Eight Tips for Holiday Happiness

A recent Saturday Night Live skit revolved around a family of grown siblings gathered for Christmas Dinner.  Their interaction moved from the sharing of warm moments and singing carols to screaming tirades based on sibling “issues” from childhood.
The humor came out of human moments.  How many of us have a similar “love ‘em/can’t stand ‘em” relationship with parts of our family – one that surfaces when we are gathered for a shared meal or exchange of gifts?
The skit struck me as particularly relevant because I’ve had numerous conversations with friends and clients over the past couple weeks: adults in their mid-40’s who can’t seem to escape a relationship pattern that was established when they were teens; concerns over petty rivalries spoiling holiday gatherings; or discussing the dread they feel when they think about the holidays.
Hey, I’ve been there: I’m part of a big family.  On one side, “intimate” gatherings involve 40 people ranging in age from 1 to 73, while on the other side of the family we mix up blended families and second marriages.  Toss in a few crying babies and season with a sullen boyfriend who’s “bad for her,” and we are never at a loss for drama!
Are you one of those hoping to SURVIVE the holidays this year?  Perhaps these will help:
Eight Tips For Holiday Happiness
1.    Take a Breath, On Purpose. Breathing is the – let me repeat that, with more emphasis – THE most powerful tool you possess for helping you respond to stress-inducing situations.  When you take a breath – on purpose – deep into your body, you provide extra fuel to your brain (for quicker thinking), while you create an autonomic relaxation response in your body.  Try it right now (I’ll wait).
Ahhhhh…. Wasn’t that nice?  Now, practice that several times a day, every day, so your body knows how to do that when Uncle Harry reminds you – yet again – that your apricot roll will never be as good as Great-grandma’s <grrrr>.
2.    Step Back. When you find yourself at the edge of your nerves, take a step back.  Literally.  The physical act of pulling your body back helps your emotions also pull back from the edge.  From a calmer emotional space, you can de-escalate the situation.
3.    Keep Your Wits About You. If someone did or said that in the workplace, would you react the same way you do as when your mother does it?  If you’re like most people, you play by a more “professional” set of norms at work.  I suggest that if you bring your Work Wits to a family gathering, you’ll find it easier to respond appropriately, and then move on to the next conversation.
4.    Don’t “Play To Win.” A good conversation is about the exchange of ideas.  If you need to always Be Right – if your goal is to “win points” – you’ll be spending lots of your holiday time trying to convince others to change their “wrong” opinions.  Why?  Unless they live with you every day, who cares?  They’re your relatives, not your competitors on Survivor!
5.    Keep It Light. If you’re like many people, you will spend a good deal of time selecting an outfit to wear to each gathering.  While you’re in the closet, pull down that Smile you keep in a jar on the shelf.  And layer on a pleasant expression, while you’re at it.  If you arrive already tense and grouchy based on what happened last year, you’ll guarantee a tough time.  But show up in your best Smile, ready to laugh at cousin Ron’s (very lame) jokes, and you may just enjoy yourself!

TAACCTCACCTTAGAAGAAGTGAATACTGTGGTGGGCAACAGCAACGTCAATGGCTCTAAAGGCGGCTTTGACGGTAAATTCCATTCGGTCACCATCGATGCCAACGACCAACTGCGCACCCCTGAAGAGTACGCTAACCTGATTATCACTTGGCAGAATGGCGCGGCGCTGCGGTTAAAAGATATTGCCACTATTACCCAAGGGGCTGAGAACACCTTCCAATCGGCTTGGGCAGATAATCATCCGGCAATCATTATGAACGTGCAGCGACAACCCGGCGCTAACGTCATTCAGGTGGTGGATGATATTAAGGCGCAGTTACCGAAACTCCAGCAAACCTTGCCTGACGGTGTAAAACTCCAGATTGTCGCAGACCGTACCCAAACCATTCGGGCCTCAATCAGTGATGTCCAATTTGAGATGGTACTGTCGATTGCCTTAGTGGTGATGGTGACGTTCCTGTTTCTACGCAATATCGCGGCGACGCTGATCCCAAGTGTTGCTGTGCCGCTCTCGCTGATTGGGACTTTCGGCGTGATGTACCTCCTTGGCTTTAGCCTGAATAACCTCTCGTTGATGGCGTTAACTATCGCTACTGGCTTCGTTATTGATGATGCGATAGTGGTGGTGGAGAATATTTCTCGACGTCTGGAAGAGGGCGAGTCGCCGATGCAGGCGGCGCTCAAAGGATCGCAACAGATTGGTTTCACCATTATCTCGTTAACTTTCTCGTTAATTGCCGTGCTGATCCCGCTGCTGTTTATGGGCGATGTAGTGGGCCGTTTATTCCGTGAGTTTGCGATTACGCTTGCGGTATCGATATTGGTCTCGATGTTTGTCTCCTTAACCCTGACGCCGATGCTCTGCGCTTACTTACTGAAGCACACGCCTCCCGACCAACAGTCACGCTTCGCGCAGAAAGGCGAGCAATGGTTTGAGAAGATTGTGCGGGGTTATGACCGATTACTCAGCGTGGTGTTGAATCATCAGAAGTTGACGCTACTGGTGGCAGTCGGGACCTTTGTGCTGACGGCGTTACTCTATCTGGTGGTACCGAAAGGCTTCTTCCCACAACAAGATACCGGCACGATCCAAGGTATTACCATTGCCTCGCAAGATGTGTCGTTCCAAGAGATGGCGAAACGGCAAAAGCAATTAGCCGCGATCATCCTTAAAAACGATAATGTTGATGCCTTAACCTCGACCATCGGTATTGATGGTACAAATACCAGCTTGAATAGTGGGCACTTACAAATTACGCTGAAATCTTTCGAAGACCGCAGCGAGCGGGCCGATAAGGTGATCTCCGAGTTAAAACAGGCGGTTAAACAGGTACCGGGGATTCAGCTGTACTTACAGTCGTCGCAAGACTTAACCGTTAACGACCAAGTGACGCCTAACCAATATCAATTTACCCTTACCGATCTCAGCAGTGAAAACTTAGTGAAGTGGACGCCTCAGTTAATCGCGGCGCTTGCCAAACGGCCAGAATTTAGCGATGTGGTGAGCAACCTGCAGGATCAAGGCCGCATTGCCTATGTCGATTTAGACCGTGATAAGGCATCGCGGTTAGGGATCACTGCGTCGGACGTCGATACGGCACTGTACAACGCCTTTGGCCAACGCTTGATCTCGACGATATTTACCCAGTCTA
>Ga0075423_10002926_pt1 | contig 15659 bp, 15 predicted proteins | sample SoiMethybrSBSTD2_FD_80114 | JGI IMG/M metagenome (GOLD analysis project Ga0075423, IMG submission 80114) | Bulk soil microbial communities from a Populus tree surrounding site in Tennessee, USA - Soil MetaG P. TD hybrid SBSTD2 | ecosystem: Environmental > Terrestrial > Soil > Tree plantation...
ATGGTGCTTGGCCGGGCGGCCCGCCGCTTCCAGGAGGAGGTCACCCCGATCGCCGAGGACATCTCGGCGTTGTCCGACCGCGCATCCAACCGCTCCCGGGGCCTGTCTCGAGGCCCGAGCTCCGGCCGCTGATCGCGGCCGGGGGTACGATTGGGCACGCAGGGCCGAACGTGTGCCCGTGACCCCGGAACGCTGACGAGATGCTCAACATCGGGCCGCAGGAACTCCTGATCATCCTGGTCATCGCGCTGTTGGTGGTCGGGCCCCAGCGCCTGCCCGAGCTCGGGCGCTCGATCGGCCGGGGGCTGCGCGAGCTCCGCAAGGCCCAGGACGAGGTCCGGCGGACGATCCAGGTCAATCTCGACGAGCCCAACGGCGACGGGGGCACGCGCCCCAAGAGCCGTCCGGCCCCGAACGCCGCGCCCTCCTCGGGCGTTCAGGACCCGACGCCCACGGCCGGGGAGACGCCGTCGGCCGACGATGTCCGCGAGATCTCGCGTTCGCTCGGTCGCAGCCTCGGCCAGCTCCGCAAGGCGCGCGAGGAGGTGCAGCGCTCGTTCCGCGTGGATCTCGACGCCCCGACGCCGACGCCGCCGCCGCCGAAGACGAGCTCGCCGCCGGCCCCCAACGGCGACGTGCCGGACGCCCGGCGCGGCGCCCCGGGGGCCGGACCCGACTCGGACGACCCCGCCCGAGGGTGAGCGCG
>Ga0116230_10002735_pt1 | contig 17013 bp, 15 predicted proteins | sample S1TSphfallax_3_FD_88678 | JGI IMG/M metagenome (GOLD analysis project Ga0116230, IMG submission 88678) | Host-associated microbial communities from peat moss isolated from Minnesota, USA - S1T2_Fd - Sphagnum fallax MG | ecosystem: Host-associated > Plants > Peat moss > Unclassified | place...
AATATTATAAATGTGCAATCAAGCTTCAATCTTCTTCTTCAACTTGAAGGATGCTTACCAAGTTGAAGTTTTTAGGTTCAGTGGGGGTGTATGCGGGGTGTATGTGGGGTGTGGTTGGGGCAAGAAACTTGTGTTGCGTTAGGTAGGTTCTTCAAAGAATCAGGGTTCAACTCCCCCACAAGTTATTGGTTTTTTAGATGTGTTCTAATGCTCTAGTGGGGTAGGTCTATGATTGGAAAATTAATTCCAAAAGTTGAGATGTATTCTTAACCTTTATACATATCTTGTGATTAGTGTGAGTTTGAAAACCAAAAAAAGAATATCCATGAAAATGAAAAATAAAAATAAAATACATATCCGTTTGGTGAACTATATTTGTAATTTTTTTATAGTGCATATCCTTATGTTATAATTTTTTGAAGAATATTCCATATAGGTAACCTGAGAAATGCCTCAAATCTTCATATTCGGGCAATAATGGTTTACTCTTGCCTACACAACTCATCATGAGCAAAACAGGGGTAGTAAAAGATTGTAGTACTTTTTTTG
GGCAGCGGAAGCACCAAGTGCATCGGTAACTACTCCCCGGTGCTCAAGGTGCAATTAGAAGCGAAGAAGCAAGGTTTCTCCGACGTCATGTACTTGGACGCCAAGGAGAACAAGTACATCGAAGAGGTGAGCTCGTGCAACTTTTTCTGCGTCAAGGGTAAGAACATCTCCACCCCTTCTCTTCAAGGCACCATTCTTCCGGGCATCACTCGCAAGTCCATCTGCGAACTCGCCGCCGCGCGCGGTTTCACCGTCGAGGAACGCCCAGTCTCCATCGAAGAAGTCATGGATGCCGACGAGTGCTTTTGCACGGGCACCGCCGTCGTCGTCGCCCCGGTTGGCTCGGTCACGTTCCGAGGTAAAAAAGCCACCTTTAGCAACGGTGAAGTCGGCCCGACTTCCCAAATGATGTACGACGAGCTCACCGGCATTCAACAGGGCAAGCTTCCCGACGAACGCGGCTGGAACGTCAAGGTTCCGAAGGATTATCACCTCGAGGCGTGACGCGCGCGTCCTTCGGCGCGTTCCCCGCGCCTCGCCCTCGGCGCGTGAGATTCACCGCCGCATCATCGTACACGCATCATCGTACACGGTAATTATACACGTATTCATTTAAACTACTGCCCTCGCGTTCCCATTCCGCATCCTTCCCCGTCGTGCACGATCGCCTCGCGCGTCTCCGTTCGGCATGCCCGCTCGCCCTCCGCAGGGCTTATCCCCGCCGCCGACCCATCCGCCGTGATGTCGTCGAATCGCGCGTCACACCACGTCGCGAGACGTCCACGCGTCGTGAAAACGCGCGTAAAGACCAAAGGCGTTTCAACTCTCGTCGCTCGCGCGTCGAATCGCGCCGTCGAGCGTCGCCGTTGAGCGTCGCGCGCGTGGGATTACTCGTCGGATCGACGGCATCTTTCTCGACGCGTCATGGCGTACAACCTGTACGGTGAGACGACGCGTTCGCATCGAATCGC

6.    Let It Go. Yes, I know that cousin Judy really ticked you off by scheduling her wedding just two weeks before yours.  But come on – that was 13 years ago!  And are you EVER going to let go of resentment over what your little brother did to you when he was 17 and an idiot – before he got married and got responsible?  Remember that forgiveness is a very powerful emotion; it does not erase the past, but it gives you permission to not let what happened in the past drag you down in the present.  Let it go, and notice how much lighter and happier you feel.
7.    Hang Around With the Little Ones. When you arrive at a family gathering that involves kids, share some of it with them.  Chat with your teen-aged nieces and nephews and listen to their dreams.  Allow yourself to be relaxed and real with a giggly four-year old.  And while other people might engage in the drama, you’ll have a lot more fun laying on the floor and looking at the tree from underneath!
8.    It’s Not About The Gifts. Really.  It’s not.  You know that – I’m not telling you anything new.  I’m just reminding you to tap into the wisdom you already possess.  Focus on relationships and just being together.  Notice your blessings.  Maybe even convince the family to share something they are grateful for before you open all the pretty boxes.  Best Buy’s tagline is “You. Happier.” With all due respect, you can’t buy happiness in a box at an electronics store.
9.    Bonus Tip: Breathe. Yes, this is repeat of Tip #1 — it’s that powerful.  The word Inspiration (to breath in) means literally ‘to infuse with life/breath.’  When you notice something that’s about to suck away some of your happiness, inspire yourself with a gift of calm and extra oxygen.  Plus, there’s a bonus to taking a nice long breath in – you can’t talk!  And if you can’t talk, you make a better listener.  This is a pretty happy place to be!
The 13 Principles of Happiness provide more ideas for increasing your happiness, especially relevant in a world gone mad.
Why not download and post a 1-page summary of all 13 as a reminder?  You can do so here: https://theexecutivehappinesscoach.com/happiness/philosophies.cfm.  Take care of you.

1 thought on “Eight Tips for Holiday Happiness”

  1. Pingback: Tips to Reduce Your Stress During Job Search | Life With Happiness

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